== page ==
Logbook #71


Jean looked again in the mirror. When he looked slightly down the overhead lighting cast strong shadows on his face. If he looked up, all the shadows disappeared and his face looked puffy as if something inside was trying to get out. When he looked up he also saw his nascent goatee, a sprinkling of hair about his mouth and building into a barb on his chin. By adding it he had hoped that his face would look less puffy and more Earth-like. What he hadn’t hoped to see or wanted to see were the very noticeable grey hairs. And a few white ones too. The mirror didn’t lie!

“Hey Xu” he called. “What do you think of older men?”

“That depends” she answered. “Are they short, sweet and cuddly like you? Or are they full of tough machismo and have no ability to think of others like this loser on the Net?”

Jean wasn’t certain he wanted to explore this choice but with trepidation he continued. “Well I’m trying this new look. As I’m sure you’ve noticed. But what I’ve noticed is that my facial hair isn’t all dark. Before, when I went camping for a few weeks and ‘forgot’ to shave then I’d return home with a face covered in a luxurious, black, barbed blanket. So here I am trying to look like I did on Earth and all I’m seeing is age. Do they let old guys stay on the Moon? Do you guys still like me now that I’m old?”

Xu turned around. Completely ignoring the text-war she was having with the Lunar Colony Fund director, she began “Jean, you are the most solid, complete man that I’ve ever come across. If your hair grew out with a tinge of white or even blue or whichever colour I wouldn’t respect you less. Your humour, your stalwart comradery, your warmth as a human continue to attract me to you. As it does for everyone else here in the Hab. Don’t you go worrying about silly little thing like natural aging. You just keep getting and better with it”

Jean smiled and he felt his shoulders lighten. “You are really amazing Xu. You know exactly what to say and when to say it. That makes you the best in my books.” he happily responded. “Today your optimism has won the battle.”

He paused. “But what about tomorrow? And the next day? And twenty years from now? Can we gracefully age here on the Moon? Or do we become grumpy old demented seniors waiting to become plant fertilizer? I just have this feeling that that I’m missing so much being on this old grey world called the Moon. I’m not sure I want my child to grow up without ever being touched by his dad. I don’t want to get old on a foreign rock”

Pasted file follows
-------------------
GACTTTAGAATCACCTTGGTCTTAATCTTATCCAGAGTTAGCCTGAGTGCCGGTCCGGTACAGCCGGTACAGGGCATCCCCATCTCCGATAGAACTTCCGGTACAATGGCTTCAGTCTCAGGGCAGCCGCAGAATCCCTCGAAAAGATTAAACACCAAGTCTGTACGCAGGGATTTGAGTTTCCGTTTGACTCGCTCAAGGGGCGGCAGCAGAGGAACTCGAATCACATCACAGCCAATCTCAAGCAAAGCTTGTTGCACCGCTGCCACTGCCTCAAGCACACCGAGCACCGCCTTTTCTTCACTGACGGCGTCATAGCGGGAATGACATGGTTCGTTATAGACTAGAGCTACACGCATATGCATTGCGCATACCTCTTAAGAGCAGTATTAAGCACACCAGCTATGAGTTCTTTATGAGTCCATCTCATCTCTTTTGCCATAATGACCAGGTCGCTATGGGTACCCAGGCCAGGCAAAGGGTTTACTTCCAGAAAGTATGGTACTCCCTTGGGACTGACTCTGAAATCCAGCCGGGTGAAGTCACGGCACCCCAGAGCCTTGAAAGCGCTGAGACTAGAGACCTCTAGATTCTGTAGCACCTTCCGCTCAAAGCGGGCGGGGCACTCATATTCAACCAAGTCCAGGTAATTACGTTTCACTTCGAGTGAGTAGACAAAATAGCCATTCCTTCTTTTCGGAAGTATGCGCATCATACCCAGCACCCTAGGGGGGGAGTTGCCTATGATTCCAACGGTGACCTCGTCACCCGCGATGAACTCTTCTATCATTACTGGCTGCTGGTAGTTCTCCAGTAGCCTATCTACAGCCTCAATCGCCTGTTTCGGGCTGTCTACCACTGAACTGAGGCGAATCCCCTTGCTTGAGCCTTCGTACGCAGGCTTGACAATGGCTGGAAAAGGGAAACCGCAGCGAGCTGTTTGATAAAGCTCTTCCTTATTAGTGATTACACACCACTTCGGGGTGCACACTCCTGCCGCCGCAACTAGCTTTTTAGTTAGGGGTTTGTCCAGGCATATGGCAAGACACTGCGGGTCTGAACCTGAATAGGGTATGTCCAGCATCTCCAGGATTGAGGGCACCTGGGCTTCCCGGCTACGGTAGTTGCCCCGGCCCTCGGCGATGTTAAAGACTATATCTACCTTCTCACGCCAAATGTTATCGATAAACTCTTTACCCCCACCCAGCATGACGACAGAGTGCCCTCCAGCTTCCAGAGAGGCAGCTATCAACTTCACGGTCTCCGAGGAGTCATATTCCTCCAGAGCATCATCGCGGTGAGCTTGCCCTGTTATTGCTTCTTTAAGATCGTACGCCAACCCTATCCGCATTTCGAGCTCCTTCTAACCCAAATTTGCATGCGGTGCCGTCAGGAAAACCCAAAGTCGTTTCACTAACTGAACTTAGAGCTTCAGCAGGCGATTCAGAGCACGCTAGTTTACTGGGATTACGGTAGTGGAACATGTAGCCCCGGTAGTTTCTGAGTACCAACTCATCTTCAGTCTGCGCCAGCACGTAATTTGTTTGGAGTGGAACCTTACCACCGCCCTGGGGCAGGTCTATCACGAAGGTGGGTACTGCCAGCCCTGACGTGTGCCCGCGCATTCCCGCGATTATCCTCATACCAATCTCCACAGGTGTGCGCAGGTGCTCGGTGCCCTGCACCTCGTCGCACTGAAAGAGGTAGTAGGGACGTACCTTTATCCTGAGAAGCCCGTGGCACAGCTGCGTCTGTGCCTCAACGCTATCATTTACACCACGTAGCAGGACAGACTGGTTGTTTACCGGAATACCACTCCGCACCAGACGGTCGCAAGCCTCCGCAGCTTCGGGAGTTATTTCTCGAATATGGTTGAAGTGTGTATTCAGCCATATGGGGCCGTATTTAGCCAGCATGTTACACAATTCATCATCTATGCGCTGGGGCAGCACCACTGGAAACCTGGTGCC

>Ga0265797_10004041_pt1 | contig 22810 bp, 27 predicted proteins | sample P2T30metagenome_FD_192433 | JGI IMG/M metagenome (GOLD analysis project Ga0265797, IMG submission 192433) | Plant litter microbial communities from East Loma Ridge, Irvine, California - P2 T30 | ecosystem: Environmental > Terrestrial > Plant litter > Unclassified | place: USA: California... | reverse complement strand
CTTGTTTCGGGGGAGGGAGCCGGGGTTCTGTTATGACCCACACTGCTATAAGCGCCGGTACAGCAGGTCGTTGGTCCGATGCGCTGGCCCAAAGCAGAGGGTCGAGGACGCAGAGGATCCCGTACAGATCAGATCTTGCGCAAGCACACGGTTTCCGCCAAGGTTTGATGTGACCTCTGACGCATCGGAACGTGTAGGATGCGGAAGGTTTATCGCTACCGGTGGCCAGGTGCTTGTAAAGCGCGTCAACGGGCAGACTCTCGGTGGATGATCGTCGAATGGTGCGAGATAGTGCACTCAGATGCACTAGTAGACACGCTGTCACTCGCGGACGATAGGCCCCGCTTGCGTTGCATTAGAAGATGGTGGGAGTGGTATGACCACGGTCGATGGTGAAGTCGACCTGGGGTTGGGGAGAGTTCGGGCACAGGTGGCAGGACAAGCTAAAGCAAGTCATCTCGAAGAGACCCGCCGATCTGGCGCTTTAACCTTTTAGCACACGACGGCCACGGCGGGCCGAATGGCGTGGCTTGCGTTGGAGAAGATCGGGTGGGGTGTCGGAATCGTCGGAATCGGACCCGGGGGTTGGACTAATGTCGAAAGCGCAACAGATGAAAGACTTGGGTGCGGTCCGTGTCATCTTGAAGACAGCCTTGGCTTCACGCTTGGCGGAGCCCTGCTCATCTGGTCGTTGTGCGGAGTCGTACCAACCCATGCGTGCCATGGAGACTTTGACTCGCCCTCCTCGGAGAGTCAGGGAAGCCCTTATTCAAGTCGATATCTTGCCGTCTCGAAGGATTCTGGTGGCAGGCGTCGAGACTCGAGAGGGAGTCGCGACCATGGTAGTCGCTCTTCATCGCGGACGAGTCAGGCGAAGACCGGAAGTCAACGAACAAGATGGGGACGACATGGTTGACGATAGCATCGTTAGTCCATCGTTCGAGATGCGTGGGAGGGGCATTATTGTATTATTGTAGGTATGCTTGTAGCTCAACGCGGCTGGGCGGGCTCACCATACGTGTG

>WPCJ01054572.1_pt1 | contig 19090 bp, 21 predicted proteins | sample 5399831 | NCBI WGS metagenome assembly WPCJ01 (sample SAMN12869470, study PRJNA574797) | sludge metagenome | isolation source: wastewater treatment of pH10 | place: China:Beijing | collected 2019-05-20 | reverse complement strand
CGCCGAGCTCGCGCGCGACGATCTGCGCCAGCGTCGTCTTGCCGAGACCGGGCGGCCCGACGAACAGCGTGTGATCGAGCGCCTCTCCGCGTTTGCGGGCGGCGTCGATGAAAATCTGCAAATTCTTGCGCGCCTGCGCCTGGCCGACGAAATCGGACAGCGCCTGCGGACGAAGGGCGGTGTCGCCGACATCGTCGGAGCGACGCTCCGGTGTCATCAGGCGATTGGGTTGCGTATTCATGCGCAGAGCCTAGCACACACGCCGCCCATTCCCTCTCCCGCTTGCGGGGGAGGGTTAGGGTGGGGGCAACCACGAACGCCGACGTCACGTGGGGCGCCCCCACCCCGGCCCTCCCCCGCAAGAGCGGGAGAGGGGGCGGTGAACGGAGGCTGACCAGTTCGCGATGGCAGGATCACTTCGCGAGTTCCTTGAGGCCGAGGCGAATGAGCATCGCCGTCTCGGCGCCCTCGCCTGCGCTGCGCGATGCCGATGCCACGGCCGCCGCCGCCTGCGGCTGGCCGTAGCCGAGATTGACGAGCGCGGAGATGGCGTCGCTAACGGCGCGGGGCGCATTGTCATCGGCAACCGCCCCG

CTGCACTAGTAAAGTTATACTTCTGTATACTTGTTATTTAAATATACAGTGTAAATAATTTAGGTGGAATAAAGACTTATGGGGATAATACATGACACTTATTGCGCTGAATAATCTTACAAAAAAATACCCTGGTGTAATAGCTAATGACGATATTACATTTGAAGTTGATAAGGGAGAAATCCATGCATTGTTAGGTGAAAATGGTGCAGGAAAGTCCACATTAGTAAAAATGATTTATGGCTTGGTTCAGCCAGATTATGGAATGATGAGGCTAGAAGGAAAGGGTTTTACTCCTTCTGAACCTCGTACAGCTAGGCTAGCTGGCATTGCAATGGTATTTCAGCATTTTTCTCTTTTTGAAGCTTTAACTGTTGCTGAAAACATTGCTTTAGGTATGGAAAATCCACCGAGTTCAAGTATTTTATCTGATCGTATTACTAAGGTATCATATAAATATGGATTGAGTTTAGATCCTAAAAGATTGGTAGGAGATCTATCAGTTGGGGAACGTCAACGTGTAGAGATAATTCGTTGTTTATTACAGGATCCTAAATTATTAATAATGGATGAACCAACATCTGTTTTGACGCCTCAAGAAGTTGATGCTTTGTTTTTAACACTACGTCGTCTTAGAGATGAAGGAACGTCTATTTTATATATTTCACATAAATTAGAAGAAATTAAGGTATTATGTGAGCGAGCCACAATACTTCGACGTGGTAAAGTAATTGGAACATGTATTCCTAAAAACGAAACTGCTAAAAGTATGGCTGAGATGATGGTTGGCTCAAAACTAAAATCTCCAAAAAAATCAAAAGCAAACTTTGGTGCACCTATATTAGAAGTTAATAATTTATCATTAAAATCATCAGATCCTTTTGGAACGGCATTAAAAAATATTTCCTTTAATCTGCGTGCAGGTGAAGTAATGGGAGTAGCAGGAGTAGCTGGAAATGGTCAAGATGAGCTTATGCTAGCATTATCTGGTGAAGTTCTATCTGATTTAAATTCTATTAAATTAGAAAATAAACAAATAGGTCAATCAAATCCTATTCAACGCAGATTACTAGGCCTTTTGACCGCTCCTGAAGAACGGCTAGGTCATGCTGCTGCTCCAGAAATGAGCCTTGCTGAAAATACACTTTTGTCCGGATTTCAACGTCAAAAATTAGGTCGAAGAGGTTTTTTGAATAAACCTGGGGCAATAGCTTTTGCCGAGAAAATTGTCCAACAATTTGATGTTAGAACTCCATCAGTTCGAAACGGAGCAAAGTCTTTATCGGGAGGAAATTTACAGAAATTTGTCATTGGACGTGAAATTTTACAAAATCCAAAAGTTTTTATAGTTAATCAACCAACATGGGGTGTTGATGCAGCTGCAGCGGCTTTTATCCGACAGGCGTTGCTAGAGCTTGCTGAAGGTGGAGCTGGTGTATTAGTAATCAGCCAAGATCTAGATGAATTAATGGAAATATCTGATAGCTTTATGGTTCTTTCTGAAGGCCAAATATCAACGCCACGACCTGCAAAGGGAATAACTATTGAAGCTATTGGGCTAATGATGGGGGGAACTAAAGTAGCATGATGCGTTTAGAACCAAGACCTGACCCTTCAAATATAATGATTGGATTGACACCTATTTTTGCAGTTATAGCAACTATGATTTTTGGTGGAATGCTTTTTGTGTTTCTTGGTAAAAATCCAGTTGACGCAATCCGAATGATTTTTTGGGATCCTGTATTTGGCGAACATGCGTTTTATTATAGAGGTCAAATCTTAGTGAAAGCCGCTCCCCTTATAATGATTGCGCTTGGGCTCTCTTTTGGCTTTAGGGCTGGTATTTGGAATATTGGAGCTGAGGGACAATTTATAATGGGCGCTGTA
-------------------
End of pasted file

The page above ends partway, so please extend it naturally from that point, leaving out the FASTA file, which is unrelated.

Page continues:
Xu took a big breath in. She knew questions like this were bound to come up. During the pre-flight sociology exams they had seen them and answered them to the best of their abilities. But life was a lot different between when you were answering abstract questions and when you were living the moments.

“I’d say that age doesn’t really change the person.” she began. “As we become adults then it’s life’s experiences that shape our character. It’s how we deal with challenges, how we deal with success, how we respond to failure that defines us. The colour of our hair or the shape of our head doesn’t. This is true no matter what world you live upon. Have faith in yourself together with faith in us, your colleagues, your lovers. We truly do love each other as it’s so necessary in such a hostile place. Don’t you worry about what people on Earth are thinking about how you look. Don’t worry about mindless banter wasting bandwidth on the Net. Just, please, stay the way you are. Because we need you just that way.”

She walked over to where Jean was standing by the mirror and put her arms around him. She pulled him in as tight as she possibly could and held him. Neither said anything more. Reveling in the moment. Slightly anxious about the next. And neither wanting to consider years down the road.


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